The army and security services were represented within this central authority, which held sway over them. Later, although Meles Zenawi maintained a grip on the security forces, the army gradually became “bunkerized”, a sort of state within the State. Meles himself had to acknowledge the autonomy of the military command, by agreeing a kind of pact: I will grant you substantial autonomy, and in particular turn a blind eye to your wheeling and dealing; you support me, especially since if I fall, you fall with me. Hence, no doubt, the remarked upon reticence of the army during the recent period of succession, as if it felt so powerful that its fortress would remain impregnable, away from the turbulent currents within the new governing team. Hence, also, the procedure followed in announcing, on September 12, the appointment of 37 new generals – including at least 23 from Tigray – a reminder that no one, not even Hailamariam Dessalegn, can interfere in the affairs of the military.

The third change concerned the TPLF and, concomitantly, the EPRDF. It was contradictory. On the one hand, the tentacles of the single party penetrate to every level of the administration: it has consumed the State from the inside. Its agenda takes absolute precedence. The TPLF holds the key positions in the nationalised companies and the web of “private” firms that in reality it controls, the so-called “parastatal companies”. Overall, this structure accounts for two thirds of the modern economy, excluding traditional agriculture. With its 5 million members – 300,000 in 2001 – the Party controls and directs the population as never before, right down to the smallest echelon of five or six households. On the other hand, the Party has been marginalised as a political institution and therefore left lifeless, if not brainless. The TPLF, not to mention the three other satellite parties, were reduced to mere instruments for the exercise of Meles’ personal power, an essential institution but nevertheless no more than an instrument.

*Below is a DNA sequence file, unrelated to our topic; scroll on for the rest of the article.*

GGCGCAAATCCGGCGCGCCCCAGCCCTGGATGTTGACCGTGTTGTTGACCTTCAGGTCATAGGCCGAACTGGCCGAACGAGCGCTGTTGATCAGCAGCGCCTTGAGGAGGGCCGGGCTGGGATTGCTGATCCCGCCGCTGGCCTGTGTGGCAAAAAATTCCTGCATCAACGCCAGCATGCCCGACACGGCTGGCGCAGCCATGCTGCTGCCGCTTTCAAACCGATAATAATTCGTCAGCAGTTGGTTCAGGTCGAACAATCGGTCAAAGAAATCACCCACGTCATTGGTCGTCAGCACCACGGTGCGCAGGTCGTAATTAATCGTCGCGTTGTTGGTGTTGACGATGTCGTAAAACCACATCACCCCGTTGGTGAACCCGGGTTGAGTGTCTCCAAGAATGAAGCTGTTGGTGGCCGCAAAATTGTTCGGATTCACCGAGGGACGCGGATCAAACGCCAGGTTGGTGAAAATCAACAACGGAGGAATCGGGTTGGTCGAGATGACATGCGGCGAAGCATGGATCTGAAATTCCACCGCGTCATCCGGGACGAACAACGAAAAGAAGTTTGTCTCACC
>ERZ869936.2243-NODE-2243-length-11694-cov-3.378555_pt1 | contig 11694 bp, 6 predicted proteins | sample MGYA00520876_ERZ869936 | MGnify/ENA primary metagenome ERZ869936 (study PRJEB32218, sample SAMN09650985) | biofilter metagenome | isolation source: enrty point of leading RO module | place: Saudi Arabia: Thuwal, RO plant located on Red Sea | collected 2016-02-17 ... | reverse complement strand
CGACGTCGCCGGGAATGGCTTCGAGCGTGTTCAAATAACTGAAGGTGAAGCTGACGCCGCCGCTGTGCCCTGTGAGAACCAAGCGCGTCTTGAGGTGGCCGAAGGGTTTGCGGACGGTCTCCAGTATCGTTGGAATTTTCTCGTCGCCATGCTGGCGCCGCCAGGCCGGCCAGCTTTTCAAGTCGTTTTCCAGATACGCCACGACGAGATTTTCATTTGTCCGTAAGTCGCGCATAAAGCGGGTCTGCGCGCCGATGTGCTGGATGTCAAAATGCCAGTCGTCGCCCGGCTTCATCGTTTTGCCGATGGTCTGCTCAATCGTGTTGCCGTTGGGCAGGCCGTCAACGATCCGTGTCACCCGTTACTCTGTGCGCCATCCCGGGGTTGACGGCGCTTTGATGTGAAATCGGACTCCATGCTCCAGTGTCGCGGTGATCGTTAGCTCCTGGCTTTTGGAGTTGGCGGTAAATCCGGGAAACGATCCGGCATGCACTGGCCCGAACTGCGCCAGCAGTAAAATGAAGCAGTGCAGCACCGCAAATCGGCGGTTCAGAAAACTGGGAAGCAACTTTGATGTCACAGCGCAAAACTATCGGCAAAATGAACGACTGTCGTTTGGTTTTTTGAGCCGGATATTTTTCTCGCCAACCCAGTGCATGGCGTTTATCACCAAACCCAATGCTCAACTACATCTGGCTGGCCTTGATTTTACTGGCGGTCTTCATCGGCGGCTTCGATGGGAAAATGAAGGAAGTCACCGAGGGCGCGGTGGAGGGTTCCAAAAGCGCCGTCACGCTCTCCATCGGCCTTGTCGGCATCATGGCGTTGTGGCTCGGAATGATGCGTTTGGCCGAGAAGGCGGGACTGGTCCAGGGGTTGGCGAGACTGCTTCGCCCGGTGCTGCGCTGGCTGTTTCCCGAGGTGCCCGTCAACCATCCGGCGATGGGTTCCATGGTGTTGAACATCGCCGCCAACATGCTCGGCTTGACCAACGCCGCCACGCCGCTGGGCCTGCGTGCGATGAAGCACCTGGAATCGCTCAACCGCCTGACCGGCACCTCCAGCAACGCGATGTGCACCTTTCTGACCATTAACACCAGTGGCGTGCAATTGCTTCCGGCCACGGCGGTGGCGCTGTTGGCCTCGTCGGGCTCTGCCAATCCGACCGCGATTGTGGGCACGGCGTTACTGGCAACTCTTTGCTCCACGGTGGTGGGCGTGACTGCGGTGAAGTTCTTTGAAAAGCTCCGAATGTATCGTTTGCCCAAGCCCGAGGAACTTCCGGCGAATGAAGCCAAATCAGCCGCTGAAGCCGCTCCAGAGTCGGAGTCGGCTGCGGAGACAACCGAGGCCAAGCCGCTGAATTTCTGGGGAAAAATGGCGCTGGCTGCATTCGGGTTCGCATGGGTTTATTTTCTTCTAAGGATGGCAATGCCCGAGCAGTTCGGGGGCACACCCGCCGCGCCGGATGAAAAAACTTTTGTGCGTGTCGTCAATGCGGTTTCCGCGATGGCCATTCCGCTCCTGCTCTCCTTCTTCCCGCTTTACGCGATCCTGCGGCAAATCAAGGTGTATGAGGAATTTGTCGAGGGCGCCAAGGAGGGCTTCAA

This extreme concentration of multifarious powers in the hands of Meles Zenawi is one of the darkest aspects of his legacy: his death leaves a profound and multifaceted vacuum. Conversely, however, it also opens up an exceptional opportunity for change. First, politics and power, like nature, abhor a vacuum. Second, the Meles “model” is running out of steam. It will inevitably have to be refashioned.

Challenging the regime to change

Contestation from the Muslim opposition poses the most immediate challenge, perhaps the most serious for the regime since 1991. In order to counter what it sees as the rise of radical Islam, it is seeking to impose a “moderate” but completely marginal Islamic doctrine and to back its affiliates within the Islamic Affairs Supreme Council. Thirty-five percent of the population is officially Muslim[3] – the real figure is probably higher – along with around half of the Oromos, who also have strong aspirations to autonomy. Muslims, the vast majority of whom reject extremism of any kind, are calling – peacefully – for nothing more than the right to decide their religious affairs for themselves. The government is responding by repression. The stakes are huge: protest continues; so far, the government has never been ready to lose control of a large “civil society” organisation.